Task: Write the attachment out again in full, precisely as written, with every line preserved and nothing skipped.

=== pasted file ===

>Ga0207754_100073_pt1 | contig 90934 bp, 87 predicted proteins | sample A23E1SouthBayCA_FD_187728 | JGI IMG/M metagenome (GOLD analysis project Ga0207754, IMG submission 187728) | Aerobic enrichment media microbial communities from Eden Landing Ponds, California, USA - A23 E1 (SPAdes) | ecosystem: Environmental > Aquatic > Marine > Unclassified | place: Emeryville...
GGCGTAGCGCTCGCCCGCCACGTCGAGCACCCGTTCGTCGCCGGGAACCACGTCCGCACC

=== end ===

>Ga0207754_100073_pt1 | contig 90934 bp, 87 predicted proteins | sample A23E1SouthBayCA_FD_187728 | JGI IMG/M metagenome (GOLD analysis project Ga0207754, IMG submission 187728) | Aerobic enrichment media microbial communities from Eden Landing Ponds, California, USA - A23 E1 (SPAdes) | ecosystem: Environmental > Aquatic > Marine > Unclassified | place: Emeryville...
GGCGTAGCGCTCGCCCGCCACGTCGAGCACCCGTTCGTCGCCGGGAACCACGTCCGCACC